The use of software has grown increasingly common in our lives, whether for information gathering or for the purchase of goods. Virtually every element of our lives is now managed by computer software. In organizations that develop this software, there are many activities taking place, including IT teams that are always monitoring and providing new products and security teams that are constantly analyzing old products for security problems.
A security vulnerability will be identified, and patches will be developed and delivered to prevent the product and infrastructure from being compromised by hackers. It can be aggravating at times to perform this exercise as part of one’s regular routine. Nonetheless, patch management, the process of releasing fixes and updates for security vulnerabilities, is mission-critical and something that every IT worker should be aware of.
Although the terms “patch management” and “vulnerability management” are sometimes used interchangeably, the two have some key differences. The latter—vulnerability management—is a much more comprehensive procedure that addresses risks of all kinds. On the other hand, patch management is solely concerned with the distribution of software updates to address specific weaknesses in specific software.
The Difference between Vulnerability and Patch Management
Let’s talk about both patch and vulnerability management so that the difference between them becomes clearer to us.
Patch management is the process of releasing patches to any software being used within an organization that has been updated to fix bugs discovered by researchers. Patch management is also known as patch deployment. Any software that is used by the company, such as Slack, Outlook, Adobe Acrobat, and other similar software programmes, can be considered products.
Patch management, on the other hand, is most commonly carried out through the use of centralized management tools, in which the patch has been pushed to all of the machines in the organization and users are required to update their machines once they connect to the network, rather than having to do so manually on each and every machine in the organization.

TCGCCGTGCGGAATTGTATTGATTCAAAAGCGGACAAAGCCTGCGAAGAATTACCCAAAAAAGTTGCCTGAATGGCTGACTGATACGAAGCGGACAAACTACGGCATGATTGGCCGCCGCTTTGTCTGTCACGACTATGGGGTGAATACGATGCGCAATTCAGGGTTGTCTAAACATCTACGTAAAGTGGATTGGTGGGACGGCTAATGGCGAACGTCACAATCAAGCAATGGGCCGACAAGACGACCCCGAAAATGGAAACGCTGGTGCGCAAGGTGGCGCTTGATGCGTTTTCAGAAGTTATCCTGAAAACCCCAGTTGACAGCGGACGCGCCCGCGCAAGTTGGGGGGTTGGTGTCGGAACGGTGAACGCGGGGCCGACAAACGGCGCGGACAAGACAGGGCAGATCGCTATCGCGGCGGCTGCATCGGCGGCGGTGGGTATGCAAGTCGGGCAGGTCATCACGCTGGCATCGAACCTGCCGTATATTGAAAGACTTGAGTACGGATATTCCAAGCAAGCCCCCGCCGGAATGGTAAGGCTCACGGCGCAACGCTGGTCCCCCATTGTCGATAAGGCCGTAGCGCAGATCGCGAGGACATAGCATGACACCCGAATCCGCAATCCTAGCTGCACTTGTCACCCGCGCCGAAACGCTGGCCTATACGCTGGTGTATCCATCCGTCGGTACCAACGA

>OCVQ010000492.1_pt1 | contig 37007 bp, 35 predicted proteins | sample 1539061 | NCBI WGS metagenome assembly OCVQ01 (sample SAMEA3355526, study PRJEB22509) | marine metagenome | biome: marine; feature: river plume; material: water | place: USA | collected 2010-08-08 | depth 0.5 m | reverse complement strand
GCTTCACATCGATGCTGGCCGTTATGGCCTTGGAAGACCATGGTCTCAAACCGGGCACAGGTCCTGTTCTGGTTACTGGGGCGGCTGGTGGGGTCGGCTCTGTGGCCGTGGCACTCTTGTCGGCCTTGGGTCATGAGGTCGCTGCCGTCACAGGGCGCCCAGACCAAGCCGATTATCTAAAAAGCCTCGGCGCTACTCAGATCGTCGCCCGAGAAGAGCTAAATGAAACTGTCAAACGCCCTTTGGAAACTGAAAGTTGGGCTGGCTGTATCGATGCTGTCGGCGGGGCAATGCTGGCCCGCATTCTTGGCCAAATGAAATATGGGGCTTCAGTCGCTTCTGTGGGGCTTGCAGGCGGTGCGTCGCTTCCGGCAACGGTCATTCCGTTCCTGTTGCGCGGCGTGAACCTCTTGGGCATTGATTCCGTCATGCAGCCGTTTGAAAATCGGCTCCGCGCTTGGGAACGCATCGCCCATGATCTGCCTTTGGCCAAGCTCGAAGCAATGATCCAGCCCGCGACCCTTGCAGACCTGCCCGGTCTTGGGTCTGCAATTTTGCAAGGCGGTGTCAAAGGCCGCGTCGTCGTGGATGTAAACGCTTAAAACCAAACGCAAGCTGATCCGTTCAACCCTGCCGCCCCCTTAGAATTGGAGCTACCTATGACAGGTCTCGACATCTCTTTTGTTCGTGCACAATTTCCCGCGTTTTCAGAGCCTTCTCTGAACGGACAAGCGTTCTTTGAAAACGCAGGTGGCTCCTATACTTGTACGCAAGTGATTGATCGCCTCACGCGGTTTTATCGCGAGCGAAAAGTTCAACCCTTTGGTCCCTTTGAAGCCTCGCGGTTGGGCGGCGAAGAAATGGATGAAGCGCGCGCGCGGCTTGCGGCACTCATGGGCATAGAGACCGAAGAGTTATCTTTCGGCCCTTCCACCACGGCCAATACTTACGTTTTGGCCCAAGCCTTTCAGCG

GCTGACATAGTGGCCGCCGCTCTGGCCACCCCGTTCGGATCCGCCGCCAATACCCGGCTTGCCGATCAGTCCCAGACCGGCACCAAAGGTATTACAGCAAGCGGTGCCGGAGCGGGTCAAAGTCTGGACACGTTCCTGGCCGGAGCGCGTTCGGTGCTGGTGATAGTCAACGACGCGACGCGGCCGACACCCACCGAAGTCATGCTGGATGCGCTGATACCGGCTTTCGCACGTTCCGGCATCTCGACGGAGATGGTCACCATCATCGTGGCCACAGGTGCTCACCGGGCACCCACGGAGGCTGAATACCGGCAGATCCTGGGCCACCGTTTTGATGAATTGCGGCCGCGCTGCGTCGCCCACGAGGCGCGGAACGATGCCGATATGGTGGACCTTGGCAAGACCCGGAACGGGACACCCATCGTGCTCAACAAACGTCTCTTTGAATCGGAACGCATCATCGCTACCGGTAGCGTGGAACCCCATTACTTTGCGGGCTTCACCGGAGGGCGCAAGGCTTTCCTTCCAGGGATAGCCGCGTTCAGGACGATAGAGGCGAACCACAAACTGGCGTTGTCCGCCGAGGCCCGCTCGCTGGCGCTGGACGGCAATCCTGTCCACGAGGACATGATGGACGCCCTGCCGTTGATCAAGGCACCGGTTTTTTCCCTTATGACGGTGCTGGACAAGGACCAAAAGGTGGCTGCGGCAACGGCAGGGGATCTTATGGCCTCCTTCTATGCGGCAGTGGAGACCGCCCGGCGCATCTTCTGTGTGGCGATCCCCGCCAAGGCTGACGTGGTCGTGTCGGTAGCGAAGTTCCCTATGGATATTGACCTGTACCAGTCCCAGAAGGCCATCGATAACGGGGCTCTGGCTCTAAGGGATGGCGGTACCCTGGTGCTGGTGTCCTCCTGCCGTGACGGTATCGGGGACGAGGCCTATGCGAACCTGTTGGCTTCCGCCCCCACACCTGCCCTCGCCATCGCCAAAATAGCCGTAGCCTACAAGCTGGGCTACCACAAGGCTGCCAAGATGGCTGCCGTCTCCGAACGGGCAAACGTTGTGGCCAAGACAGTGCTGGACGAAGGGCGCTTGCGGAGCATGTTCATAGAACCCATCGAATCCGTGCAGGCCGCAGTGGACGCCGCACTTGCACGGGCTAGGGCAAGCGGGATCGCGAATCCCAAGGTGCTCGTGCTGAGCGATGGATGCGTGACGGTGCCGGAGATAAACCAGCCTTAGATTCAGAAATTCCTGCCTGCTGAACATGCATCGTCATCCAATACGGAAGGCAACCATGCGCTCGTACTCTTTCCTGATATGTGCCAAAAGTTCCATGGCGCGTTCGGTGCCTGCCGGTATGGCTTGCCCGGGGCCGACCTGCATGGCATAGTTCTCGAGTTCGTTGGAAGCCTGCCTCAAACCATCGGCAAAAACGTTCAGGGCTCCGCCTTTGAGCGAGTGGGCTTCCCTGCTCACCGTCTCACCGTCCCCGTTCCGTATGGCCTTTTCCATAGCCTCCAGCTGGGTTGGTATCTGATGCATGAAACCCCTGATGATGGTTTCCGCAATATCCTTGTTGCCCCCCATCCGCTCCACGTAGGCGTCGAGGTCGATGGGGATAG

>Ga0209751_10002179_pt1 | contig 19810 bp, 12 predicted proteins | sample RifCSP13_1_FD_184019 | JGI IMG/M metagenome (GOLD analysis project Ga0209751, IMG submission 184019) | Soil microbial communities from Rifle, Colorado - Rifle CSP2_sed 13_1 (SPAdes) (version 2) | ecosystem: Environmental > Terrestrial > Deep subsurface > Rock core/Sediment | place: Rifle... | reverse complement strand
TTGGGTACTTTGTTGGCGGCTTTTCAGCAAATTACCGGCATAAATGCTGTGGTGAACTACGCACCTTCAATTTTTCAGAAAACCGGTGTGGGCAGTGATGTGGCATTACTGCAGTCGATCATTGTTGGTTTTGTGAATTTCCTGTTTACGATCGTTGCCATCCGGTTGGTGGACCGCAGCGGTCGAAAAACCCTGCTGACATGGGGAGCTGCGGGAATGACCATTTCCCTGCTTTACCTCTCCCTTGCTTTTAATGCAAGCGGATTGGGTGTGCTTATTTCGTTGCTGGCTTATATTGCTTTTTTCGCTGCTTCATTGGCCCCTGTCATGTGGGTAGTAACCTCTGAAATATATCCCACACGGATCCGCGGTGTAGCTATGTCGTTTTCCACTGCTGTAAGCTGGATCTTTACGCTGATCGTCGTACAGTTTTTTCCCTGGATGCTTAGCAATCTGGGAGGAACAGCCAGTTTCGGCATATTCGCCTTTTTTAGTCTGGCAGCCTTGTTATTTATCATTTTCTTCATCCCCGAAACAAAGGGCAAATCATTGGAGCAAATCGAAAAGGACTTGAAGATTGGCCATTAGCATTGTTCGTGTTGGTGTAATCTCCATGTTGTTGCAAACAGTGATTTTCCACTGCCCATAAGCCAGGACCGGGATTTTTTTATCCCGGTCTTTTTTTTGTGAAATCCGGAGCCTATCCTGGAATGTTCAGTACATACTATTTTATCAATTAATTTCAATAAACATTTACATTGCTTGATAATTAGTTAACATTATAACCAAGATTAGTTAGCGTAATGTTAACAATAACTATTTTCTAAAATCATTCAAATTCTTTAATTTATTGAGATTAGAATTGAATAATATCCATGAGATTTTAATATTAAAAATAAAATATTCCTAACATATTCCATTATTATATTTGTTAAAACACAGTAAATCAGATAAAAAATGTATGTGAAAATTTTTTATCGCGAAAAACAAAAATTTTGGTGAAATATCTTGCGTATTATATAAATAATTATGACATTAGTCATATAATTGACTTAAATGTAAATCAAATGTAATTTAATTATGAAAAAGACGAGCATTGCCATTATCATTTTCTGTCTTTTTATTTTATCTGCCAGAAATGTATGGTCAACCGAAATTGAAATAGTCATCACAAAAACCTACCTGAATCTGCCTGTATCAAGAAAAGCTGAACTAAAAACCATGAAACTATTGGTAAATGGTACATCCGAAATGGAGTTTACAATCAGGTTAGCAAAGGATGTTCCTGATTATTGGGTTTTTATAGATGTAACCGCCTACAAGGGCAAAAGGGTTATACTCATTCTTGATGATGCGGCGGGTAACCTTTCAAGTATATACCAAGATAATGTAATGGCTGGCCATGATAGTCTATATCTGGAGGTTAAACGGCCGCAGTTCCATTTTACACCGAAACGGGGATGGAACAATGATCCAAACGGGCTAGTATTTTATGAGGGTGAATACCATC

Patch management software, which allows IT teams to create policy-based procedures for the automatic delivery of updates and makes this possible, can help them achieve this goal. When possible, they should be scheduled during business hours to ensure that the patch application causes the least amount of interruption and loss of productivity as possible while the patch installation is underway.
Vulnerability management is the practice of continuously identifying, assessing, reporting on, and managing cyber vulnerabilities that affect endpoints, workloads, and systems. A dedicated security team within the company that developed the product is normally in charge of this task. They can also ask for assistance from other researchers through the implementation of the bug bounty programme.
An investigation into any vulnerability that is discovered is carried out by professionally trained teams. These teams are tasked with identifying the root cause of the vulnerability, and, after that, they are asked to design a fix for the vulnerability and make it available for public use.
In certain cases, it may be essential to conduct an audit of the logs in order to determine whether or not a vulnerability has been exploited. Patch management is the process of managing vulnerabilities, which includes the deployment of patches. Vulnerability management encompasses a variety of processes, including identifying vulnerabilities, reporting them, auditing patches, and other operations.
Due to the fact that vulnerability management is a heavy word that encompasses a variety of different stages and duties that must be completed. On the other hand, patch management is merely a subset of vulnerability management. The majority of organizations execute vulnerability management with the assistance of third-party organizations such as HackerOne or their own bug bounty programmes, which aids them in evaluating threats, taking action, and managing the reports received. Due of this, they are both necessary and must be carried out completely.